(c) protect the reproductive rights of women by authorizing medical abortion in cases of sexual assault, rape, incest, and where the continued pregnancy endangers the mental and physical health of the mother or the life of the mother or the foetus.
African Charter on the Rights and Welfare of the Child (download)
Article 14 – Health and Health Services
- Every child shall have the right to enjoy the best attainable state of physical, mental and spiritual health.
- State Parties to the present Charter shall undertake to pursue the full implementation of this right and in particular shall take measures:
(a) to reduce infant and child mortality rate;
(b) to ensure the provision of necessary medical assistance and health care to all children with emphasis on the development of primary health care;
(c) to ensure the provision of adequate nutrition and safe drinking water;
(d) to combat disease and malnutrition within the framework of primary health care through the application of appropriate technology;
(e) to ensure appropriate health care for expectant and nursing mothers;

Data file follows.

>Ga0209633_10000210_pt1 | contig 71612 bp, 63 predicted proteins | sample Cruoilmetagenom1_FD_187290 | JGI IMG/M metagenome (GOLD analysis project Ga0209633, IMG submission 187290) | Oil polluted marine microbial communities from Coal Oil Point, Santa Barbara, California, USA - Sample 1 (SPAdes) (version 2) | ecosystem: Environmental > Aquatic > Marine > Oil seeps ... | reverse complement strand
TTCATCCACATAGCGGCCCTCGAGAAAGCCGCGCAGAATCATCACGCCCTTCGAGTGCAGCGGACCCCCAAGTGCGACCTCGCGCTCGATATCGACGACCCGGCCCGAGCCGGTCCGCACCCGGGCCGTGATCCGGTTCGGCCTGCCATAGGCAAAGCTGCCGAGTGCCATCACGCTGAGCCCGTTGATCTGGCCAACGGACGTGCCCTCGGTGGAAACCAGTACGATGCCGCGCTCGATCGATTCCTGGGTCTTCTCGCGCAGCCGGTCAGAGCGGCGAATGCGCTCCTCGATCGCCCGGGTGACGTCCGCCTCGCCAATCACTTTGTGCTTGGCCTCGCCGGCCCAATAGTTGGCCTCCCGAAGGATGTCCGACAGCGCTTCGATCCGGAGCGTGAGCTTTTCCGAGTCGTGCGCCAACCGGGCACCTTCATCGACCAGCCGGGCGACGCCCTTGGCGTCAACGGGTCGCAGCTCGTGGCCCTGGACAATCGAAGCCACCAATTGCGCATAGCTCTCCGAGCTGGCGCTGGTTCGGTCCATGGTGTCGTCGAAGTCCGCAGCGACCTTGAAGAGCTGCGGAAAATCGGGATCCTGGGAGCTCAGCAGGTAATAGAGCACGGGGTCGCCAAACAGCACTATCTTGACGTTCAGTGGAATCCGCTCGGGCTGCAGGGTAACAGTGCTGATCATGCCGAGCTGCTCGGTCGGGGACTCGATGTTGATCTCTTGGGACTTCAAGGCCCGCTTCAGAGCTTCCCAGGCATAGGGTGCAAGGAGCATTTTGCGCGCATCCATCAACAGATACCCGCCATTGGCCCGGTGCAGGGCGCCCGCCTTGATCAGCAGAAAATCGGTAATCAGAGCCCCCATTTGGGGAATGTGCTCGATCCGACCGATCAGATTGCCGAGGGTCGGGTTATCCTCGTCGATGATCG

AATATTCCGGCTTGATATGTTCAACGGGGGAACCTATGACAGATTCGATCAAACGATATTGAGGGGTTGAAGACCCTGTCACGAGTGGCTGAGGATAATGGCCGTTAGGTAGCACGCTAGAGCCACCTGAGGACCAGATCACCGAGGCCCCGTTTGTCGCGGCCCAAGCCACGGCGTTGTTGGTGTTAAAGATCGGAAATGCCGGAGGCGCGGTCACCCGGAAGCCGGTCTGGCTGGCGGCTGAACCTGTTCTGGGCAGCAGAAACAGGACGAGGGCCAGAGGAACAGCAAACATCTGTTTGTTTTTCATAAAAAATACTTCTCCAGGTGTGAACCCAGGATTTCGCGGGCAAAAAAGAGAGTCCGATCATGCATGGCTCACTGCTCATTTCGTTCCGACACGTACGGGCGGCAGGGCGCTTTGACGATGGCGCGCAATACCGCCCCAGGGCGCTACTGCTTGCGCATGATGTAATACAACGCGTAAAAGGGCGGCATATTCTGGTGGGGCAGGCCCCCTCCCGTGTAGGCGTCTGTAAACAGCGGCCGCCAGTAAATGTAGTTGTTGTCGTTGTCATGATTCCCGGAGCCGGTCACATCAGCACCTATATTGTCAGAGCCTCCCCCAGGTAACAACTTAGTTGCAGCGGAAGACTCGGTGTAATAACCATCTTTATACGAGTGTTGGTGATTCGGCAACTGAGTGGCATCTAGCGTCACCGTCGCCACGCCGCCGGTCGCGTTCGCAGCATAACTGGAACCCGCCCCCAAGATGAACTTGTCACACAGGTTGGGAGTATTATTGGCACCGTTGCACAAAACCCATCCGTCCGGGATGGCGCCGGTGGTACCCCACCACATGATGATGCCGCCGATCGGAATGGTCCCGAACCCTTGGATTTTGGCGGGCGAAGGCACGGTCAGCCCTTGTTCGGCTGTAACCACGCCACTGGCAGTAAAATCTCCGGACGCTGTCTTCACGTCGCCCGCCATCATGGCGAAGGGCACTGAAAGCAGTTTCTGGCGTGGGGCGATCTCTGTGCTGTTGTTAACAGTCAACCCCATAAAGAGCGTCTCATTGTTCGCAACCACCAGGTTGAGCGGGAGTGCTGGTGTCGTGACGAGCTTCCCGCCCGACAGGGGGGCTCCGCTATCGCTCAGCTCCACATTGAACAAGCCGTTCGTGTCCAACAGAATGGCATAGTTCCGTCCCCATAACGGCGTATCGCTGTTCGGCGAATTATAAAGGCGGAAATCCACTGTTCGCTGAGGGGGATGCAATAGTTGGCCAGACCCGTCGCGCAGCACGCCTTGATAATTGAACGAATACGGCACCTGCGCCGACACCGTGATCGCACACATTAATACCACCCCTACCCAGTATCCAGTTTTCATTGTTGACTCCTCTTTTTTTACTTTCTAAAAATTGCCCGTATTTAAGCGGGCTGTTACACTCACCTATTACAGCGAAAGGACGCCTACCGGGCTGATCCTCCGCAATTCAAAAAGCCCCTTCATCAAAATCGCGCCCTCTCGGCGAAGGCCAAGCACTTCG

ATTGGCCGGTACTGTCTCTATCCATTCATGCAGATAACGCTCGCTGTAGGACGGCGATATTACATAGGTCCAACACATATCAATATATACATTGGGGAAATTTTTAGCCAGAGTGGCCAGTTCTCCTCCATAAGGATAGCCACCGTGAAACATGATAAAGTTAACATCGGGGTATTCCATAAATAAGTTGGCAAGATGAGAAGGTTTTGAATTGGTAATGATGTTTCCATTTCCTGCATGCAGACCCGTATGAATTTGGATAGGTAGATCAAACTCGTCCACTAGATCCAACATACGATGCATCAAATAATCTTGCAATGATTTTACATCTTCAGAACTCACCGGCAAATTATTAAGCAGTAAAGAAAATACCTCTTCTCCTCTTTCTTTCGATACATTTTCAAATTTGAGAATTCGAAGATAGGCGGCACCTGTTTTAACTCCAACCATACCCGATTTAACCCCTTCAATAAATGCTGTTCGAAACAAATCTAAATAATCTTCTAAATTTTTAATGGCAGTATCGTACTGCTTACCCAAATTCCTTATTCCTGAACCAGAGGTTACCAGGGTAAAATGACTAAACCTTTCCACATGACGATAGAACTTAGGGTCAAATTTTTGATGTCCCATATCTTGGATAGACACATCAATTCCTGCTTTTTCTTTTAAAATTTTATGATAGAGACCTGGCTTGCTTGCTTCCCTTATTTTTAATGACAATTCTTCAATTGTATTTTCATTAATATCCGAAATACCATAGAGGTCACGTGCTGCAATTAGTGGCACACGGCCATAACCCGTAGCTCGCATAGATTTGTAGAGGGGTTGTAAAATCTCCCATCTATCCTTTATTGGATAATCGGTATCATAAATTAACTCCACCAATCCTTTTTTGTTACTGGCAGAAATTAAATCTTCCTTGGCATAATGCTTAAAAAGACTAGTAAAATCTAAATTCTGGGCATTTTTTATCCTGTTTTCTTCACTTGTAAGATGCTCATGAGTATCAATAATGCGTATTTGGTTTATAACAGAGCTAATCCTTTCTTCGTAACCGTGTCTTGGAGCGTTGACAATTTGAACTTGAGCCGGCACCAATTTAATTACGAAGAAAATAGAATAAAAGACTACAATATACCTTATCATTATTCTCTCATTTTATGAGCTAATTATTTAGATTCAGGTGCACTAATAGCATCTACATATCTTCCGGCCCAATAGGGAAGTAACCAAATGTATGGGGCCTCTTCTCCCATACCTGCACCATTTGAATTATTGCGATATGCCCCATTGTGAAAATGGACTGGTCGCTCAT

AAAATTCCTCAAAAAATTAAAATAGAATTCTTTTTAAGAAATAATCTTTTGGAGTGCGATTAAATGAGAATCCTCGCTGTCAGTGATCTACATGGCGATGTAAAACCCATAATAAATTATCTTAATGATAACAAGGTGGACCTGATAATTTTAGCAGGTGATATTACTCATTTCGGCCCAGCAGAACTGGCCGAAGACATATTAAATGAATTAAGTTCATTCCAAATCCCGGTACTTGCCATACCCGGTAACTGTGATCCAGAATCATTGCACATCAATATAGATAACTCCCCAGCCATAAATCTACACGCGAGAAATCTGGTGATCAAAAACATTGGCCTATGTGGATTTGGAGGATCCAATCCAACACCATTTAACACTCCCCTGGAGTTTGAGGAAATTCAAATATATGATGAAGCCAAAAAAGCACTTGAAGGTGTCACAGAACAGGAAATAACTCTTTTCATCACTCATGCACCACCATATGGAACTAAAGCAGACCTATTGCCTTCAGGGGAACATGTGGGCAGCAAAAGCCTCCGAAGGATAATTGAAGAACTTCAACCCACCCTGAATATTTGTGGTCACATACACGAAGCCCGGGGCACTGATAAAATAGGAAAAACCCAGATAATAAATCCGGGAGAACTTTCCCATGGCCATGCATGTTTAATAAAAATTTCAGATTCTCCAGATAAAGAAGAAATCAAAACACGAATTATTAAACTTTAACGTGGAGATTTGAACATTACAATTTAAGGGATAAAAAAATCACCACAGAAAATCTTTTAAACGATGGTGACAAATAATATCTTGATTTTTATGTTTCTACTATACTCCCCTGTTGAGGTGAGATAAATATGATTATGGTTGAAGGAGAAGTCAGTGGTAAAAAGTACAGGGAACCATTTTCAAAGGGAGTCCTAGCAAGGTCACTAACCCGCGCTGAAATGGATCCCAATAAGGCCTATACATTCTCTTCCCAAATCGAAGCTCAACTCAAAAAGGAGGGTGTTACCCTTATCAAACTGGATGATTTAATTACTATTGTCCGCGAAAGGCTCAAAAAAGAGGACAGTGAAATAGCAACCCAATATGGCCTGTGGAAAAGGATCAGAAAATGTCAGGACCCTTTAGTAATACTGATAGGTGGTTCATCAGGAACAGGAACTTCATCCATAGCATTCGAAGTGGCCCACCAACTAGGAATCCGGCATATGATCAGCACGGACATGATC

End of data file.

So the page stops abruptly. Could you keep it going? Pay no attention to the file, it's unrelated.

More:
(f) to develop preventive health care and family life education and provision of service;
(g) to integrate basic health service programmes in national development plans;
(h) to ensure that all sectors of the society, in particular, parents, children, community leaders and community workers are informed and supported in the use of basic knowledge of child health and nutrition, the advantages of breastfeeding, hygiene and environmental sanitation and the prevention of domestic and other accidents;
(i) to ensure the meaningful participation of non-governmental organizations, local communities and the beneficiary population in the planning and management of basic service programmes for children;
(j) to support through technical and financial means, the mobilization of local community resources in the development of primary health care for children.
European Social Charter (download)
Article 11 – The right to protection of health
With a view to ensuring the effective exercise of the right to protection of health, the Contracting Parties undertake, either directly or in co-operation with public or private organisations, to take appropriate measures designed inter alia:
- to remove as far as possible the causes of ill-health;
- to provide advisory and educational facilities for the promotion of health and the encouragement of individual responsibility in matters of health;